So, if you read or watch something that you have really enjoyed, please think about sending us a small donation. Thanks!

Best regards

Robert-John

PS: The donation page is set to US dollars as that is where we get most of our traffic from. So, if you are outside the USA please remember to calculate the amount from your currency first!

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The Eiffel Tower: Different Perspectives

It is one of the most well-known buildings in the world. It is, possibly for that reason, easy to take it for granted when seen from afar. After all, by 2010 over 250 million people had visited it. Yet up close it reveals another side to its character.  When seen from different perspectives, the Eiffel Tower regains the power to astonish.

The Irony of Viruses


About 8 percent of our DNA is made up of viruses known as Endogenous Retroviruses (ERVs). Over millions of years, these viruses have embedded themselves in our genome and now play an integral role in the functioning of our immune system.

In this short video, The Atlantic’s science writer Ed Yong explains how the very things that once made us sick now keeps us healthy.
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Captain Spaceman – The Lost Episode


If you remember the 1980s then you may well remember the pilot episode for a science fiction series that never was.  Captain Spaceman shone brightly for a single episode but was never, ever shown again.  It seems that it was considered not quite appropriate for its target audience.

Yet so many people fell in love with the eponymous lead character and his trusty sidekicks Ecang and T.3D that this first episode was forever seared in to their memories, despite the refusal of any channel to ever, ever broadcast it again.

Now, thanks to a little serendipity, the lost episode has been discovered on an old VHS tape, hidden away in a box in an attic in a house in a street for decades.  So, sit back and enjoy an unashamed nostalgia fest as you can final relive your childhood with Captain Spaceman – the lost episode, written and directed by sci-fi visionary Dontae Carter.

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SYN·CHRO·NIC·I·TY


If you are a twin then you will probably enjoy the performance of Allie and Lexi Kaplan in this piece written and directed by Ace Norton (if you're not you will too, I'm sure!).  Ostensibly, it’s all about synchronicity, the simultaneous occurrence of events that appear significantly related but have no discernible causal connection.   Yet, this being twins it’s mostly about “to cause, occur or operate at the same time or rate”.  Either way this is a very visually stimulating piece with lots of food for thought.  Two things at the same time…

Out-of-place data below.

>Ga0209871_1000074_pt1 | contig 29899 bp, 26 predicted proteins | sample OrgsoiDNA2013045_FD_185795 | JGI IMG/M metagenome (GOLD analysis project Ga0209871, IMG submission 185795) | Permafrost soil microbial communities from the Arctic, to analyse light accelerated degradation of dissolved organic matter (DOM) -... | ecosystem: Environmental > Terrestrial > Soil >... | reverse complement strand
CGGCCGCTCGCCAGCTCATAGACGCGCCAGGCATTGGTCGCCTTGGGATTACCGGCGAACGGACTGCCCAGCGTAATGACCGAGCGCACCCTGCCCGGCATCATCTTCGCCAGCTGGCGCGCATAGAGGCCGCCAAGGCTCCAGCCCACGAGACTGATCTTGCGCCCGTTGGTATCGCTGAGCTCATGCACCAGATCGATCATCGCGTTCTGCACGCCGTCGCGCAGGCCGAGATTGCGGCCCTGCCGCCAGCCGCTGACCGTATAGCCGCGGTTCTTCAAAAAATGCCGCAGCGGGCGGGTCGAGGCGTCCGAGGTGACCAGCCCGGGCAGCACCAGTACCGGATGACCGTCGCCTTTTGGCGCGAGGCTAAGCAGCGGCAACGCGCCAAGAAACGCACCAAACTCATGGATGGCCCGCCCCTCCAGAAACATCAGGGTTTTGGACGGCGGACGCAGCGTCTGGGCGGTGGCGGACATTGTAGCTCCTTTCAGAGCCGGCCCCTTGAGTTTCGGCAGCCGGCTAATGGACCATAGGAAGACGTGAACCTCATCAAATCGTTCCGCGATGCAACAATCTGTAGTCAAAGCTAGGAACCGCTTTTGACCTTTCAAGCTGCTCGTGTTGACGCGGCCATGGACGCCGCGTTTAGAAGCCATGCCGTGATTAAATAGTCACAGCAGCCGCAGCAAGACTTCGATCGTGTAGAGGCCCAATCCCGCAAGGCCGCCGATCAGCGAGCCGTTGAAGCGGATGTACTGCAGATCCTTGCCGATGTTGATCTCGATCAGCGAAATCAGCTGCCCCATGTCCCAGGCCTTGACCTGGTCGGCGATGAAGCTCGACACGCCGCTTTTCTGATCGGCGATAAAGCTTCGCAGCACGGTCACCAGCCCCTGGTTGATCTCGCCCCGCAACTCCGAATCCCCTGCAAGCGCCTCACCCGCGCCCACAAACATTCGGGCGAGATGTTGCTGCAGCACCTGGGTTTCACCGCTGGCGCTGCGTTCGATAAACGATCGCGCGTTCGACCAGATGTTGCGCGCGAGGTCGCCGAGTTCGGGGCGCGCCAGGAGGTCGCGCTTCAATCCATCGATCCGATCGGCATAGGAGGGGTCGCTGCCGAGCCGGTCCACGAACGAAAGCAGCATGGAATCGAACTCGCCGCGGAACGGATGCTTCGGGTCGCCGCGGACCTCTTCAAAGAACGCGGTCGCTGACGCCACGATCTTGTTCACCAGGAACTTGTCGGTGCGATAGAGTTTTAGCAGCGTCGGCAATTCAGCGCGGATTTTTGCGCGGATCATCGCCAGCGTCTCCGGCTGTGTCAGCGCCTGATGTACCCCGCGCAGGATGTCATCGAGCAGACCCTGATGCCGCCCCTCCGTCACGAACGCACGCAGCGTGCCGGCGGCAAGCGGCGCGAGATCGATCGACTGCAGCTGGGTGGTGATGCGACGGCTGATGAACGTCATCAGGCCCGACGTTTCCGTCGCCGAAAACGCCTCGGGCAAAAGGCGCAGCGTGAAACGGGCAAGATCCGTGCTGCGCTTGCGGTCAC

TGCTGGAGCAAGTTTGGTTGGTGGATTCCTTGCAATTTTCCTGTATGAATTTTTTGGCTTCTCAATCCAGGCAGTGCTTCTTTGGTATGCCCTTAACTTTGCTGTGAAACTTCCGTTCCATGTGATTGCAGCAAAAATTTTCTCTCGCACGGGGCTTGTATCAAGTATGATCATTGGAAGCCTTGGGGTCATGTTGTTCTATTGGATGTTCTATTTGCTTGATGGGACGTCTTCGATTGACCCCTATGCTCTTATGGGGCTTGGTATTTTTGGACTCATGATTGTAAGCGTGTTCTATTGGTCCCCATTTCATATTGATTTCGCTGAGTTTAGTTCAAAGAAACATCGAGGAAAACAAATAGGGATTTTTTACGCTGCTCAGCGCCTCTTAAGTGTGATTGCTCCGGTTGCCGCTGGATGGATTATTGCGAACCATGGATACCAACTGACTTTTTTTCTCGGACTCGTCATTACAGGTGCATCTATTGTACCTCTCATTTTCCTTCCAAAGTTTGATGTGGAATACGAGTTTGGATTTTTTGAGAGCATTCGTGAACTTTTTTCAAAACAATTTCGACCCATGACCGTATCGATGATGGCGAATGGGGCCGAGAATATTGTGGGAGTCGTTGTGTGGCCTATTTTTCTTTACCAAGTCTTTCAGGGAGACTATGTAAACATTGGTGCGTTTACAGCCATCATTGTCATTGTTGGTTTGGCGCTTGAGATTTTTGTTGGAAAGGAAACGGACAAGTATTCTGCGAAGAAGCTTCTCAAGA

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19 August 2016

On Being Hated


Have you ever encountered someone who, simply put, hates you – but for no apparent reason or certainly not one that you can divine yourself?  It’s often quite a shock and the person at the receiving end of it can often run a gamut of emotions as they try to logic out why their new enemy feels such hatred towards them.

Directed, animated and designed by Luiz Stockler and written and narrated by Alain de Botton, On Being Hated shows us that learning to cope about this kind of hatred, without panic, belongs at the core of wisdom.

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Copehill Down – Sleepy English Village with a Difference

Copehill Down is situated on Salisbury Plain in the English county of Wiltshire.  Built on the windswept chalk plateau it looks, at a cursory glance, a peaceful and welcoming place. Stonehenge is just a short drive away and the area around it is rich with history. Yet look again and you get the feeling that something isn’t quite right. Where are the people? And the houses – the architecture doesn’t look quite as English as perhaps it should.

Copehill Down is a sleepy English village with a difference.  No one lives there. No children play in the neat gardens around the houses. No worshipers go to mass on a Sunday at Saint Jude’s church. The village is a mock-up or, more accurately, a FIBUA – an acronym standing for Fighting in Built Up Areas.  The pictures you will see here are closer than most people will ever get to the village as civilian access to Copehill Down is generally restricted.

18 August 2016

First Footprints


Imagine what it must have been like to be the first person to set foot on a new continent.  You may not have realized that was quite what you were doing, but the sense of complete isolation from the rest of humanity must have been as exhilarating as it was frightening.

Documentary maker Murray Fredericks has created this amazing footage of the outback of Australia.  The remarkable time-lapse sequences are from the documentary Series First Footprints.  The scenery is breath-taking and the way that this has been shot adds to the mystery of those early Australians and the beauty of the art that they left behind.


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Is This The Best Falling Dominoes Video Ever?